Read more: http://www.smh.com.au/business/how-to-lose-425m-in-three-months-bet-on-santos-20160127-gmev9l.html#ixzz3yt3AXB4o 
Follow us: @smh on Twitter | sydneymorningherald on Facebook
Sunday, January 31, 2016/Author: Kate Schwager/Number of views (0)/Comments (0)/ Article rating: No rating
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Sero-X on track for September release

Sero-X on track for September release

By RUTH CASKEY The Land Newspaper

A BUTTERFLY pea biopesticide developed by Wee Waa-based business Innovate Ag will be released for commercial use in September following the recent approval of its active constituent.

Sero-X has passed the biggest hurdle in its approval stage, with the Australian Pesticides and Veterinary Medicines Authority approving butterfly pea extract in December.

​Innovate Ag project director Nick Watts said the approval of the active constituent took time as APVMA hadn’t assessed a similar product in the past.

“An active constituent is normally a single compound chemical, so we had to create a new standard for a new active constituent, which is Clitoria ternatea (butterfly pea) extract, and develop the whole data package required to register it.”

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Sunday, January 31, 2016/Author: Kate Schwager/Number of views (0)/Comments (0)/ Article rating: No rating
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Australian coal seam gas protest

Australian coal seam gas protest

BBC News report on the Pilliga

28 January 2016 Last updated at 02:44 GMT

It's a natural gas that supporters say could power another resources boom in Australia.

Coal seam gas is found in coal deposits and it has supplied 90% of domestic gas in the state of Queensland for the past two decades.

But activists want to stop exploration in neighbouring New South Wales because they say it is an environmental catastrophe.

The BBC's Phil Mercer went to a huge protest near the farming town of Narrabri.


Click heading for video from the BBC.

Sunday, January 31, 2016/Author: Kate Schwager/Number of views (0)/Comments (0)/ Article rating: No rating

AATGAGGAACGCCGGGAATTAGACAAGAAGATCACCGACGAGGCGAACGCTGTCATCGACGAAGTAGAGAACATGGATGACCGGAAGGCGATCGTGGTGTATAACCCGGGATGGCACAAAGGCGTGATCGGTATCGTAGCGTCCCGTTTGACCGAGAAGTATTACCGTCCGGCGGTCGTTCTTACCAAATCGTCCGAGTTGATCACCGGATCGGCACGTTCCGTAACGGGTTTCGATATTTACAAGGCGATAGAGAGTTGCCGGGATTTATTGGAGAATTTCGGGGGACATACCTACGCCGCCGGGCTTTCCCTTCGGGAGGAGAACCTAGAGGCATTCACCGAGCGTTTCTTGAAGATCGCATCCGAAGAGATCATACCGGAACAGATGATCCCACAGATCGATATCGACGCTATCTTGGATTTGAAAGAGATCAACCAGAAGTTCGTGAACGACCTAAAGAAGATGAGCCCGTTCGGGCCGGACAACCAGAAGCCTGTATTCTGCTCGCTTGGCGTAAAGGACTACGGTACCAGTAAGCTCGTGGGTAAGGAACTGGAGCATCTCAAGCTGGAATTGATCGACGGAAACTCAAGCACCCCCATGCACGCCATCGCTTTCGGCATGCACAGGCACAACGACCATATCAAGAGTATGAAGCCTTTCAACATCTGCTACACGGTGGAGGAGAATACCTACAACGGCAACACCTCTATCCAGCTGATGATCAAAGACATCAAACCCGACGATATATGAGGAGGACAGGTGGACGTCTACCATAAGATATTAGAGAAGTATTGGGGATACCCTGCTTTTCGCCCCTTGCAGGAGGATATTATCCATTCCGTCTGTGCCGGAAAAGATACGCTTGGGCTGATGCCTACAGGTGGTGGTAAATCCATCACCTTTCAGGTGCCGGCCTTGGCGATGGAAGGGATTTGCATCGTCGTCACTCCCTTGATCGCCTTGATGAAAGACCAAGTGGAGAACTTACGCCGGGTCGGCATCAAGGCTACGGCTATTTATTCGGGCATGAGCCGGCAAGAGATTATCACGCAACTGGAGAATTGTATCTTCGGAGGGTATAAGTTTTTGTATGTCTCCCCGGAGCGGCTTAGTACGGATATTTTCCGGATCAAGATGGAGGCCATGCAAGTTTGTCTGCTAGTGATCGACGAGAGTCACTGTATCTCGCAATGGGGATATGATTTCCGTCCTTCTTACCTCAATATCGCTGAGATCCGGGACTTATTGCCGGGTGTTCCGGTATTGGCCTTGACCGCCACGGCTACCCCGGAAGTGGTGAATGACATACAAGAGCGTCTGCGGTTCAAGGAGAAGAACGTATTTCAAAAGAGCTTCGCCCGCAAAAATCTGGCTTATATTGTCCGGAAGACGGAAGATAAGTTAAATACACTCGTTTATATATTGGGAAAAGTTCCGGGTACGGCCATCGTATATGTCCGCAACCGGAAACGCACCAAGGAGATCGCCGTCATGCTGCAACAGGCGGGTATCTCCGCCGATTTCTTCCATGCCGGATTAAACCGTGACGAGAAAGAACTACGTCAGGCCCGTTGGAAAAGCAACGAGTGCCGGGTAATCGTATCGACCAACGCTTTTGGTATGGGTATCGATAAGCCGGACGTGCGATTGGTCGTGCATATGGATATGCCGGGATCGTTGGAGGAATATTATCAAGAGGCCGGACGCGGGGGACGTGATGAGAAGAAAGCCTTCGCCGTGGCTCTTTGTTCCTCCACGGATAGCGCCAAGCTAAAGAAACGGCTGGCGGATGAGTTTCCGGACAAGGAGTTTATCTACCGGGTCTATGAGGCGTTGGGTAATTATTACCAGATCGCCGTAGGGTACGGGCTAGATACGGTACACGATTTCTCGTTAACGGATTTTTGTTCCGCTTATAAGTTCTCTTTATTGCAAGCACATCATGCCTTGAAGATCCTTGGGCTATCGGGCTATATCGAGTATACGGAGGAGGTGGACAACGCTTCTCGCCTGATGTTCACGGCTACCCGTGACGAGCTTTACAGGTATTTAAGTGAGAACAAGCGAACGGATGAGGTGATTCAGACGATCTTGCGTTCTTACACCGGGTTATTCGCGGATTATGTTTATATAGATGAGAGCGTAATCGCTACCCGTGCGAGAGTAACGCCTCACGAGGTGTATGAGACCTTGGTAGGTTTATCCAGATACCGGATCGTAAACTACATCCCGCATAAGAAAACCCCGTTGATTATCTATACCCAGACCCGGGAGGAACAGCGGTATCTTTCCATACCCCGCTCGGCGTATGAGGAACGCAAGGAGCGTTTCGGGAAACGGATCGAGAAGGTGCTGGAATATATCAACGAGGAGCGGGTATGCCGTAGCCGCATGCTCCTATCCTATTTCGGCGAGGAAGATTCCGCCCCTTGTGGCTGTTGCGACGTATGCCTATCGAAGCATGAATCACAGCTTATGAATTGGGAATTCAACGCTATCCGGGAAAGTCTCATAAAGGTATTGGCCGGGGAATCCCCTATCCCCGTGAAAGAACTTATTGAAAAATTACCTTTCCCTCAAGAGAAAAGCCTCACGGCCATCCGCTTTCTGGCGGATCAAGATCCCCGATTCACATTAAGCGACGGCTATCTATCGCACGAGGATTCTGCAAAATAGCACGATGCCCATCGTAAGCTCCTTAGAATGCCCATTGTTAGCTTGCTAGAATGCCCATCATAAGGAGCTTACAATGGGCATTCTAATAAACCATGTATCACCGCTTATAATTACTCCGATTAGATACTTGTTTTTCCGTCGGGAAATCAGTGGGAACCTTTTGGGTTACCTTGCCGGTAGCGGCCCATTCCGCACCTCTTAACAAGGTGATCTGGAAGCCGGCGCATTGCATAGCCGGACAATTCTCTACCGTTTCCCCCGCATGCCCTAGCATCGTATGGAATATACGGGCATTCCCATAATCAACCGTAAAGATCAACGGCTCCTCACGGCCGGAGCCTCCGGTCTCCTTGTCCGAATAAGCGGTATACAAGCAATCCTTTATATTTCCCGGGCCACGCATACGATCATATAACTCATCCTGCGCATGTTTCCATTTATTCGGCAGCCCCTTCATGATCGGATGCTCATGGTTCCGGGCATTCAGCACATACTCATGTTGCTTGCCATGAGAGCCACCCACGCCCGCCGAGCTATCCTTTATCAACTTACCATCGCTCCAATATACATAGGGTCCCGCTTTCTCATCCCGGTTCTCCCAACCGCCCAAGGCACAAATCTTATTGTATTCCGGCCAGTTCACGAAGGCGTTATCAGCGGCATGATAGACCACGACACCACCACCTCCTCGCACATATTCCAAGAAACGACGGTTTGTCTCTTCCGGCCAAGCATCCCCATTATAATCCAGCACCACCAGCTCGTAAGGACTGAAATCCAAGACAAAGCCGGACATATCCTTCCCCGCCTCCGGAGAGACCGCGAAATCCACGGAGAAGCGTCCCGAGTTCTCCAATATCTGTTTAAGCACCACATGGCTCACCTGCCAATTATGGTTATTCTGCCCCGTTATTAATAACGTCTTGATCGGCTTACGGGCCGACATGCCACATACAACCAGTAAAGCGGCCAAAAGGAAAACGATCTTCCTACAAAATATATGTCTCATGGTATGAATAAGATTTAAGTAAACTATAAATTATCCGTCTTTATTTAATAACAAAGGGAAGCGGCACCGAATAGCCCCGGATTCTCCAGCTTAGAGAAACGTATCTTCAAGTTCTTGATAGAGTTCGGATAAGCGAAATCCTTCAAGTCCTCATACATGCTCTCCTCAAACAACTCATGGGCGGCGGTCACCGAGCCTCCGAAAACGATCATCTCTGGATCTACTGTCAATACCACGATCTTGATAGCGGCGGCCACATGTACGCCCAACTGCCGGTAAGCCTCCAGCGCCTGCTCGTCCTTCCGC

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KNITTING NANNAS READY FOR FIGHT FURTHER SOUTH

KNITTING NANNAS READY FOR FIGHT FURTHER SOUTH

Sam Burbury reporting for NBN News

After ridding the Northern Rivers of coal seam gas mining, protestors have shifted focus.

They’ve now set their sights on Santos’ Pilliga CSG operations, while also lending a hand to campaigners overseas.

Click heading to view NBN News story

Sunday, January 31, 2016/Author: Kate Schwager/Number of views (0)/Comments (0)/ Article rating: No rating
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Narrabri ‘is sick of CSG protesters’

Narrabri ‘is sick of CSG protesters’

Jamieson Murphy Feb. 1, 2016, 10 p.m Northern Daily Leader

NARRABRI is sick of out-of-town coal seam gas protesters speaking on behalf of their community, according to the local chamber of commerce.

Chamber president Russell Stewart said the “vast majority” of Narrabri Shire was pro-Santos – and they’re sick to death of fly-in, fly-out protesters purporting to represent local interests.

“We are sick and tired of people travelling in, annoying us, getting on the television and telling the world what we think,” Mr Stewart said.

Click heading to read full article and comments

Sunday, January 31, 2016/Author: Kate Schwager/Number of views (0)/Comments (0)/ Article rating: No rating
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RURAL WOMEN’S AWARD NAMES LOCAL FINALIST

RURAL WOMEN’S AWARD NAMES LOCAL FINALIST

Fiona Mead named as a finalist in the NSW-ACT Rural Industries Research and Development Corporation (RIRDC) Rural Women's Award

Congratulations to Narrabri local Fiona Mead who has been named as a finalist in the 2016 NSW-ACT Rural Industries Research and Development Corporation (RIRDC) Rural Women's Award.


Fiona Mead has been recognised for her dedication to improving our primary industries and rural communities, and named as a finalist in this year’s Rural Women’s Award, each applicant submitted a project initiative as part of the award, aiming to drive regional communities and primary industries’ growth and prosperity.


Fiona’s project ‘Rural New Generation Project’ aims to introduce younger farmers onto the land by providing ideas on innovative pathways into farming.

“It will assist emerging farmers to acquire knowledge that will ensure they have the tools and skills required to move into agricultural enterprises.

The award identifies and supports emerging women leaders who have the desire, commitment and leadership potential to make a greater contribution to our local area.

The overall four finalists for 2016 are Sophie Hansen from Orange, Fiona Mead from Narrabri, Aimee Snowden from Tocumwal and Hannah Wandel from Kingston ACT.

The winner will be announced in 8 March at Parliament House in Sydney, and will receive a bursary of $10,000 and participate in an Australian Institute of Company Directors’ course.

The three finalists will receive a $1000 NSW Department of Primary Industries Leadership Bursary for skills and leadership development.

The award provides financial assistance, mentoring, resources and peer support via a nation-wide network of dynamic business and community leaders through the award alumni.

The NSW-ACT winner will compete for the National RIRDC Rural Women’s Award on 12 October&am

Thursday, January 28, 2016/Author: Kate Schwager/Number of views (3245)/Comments (0)/ Article rating: No rating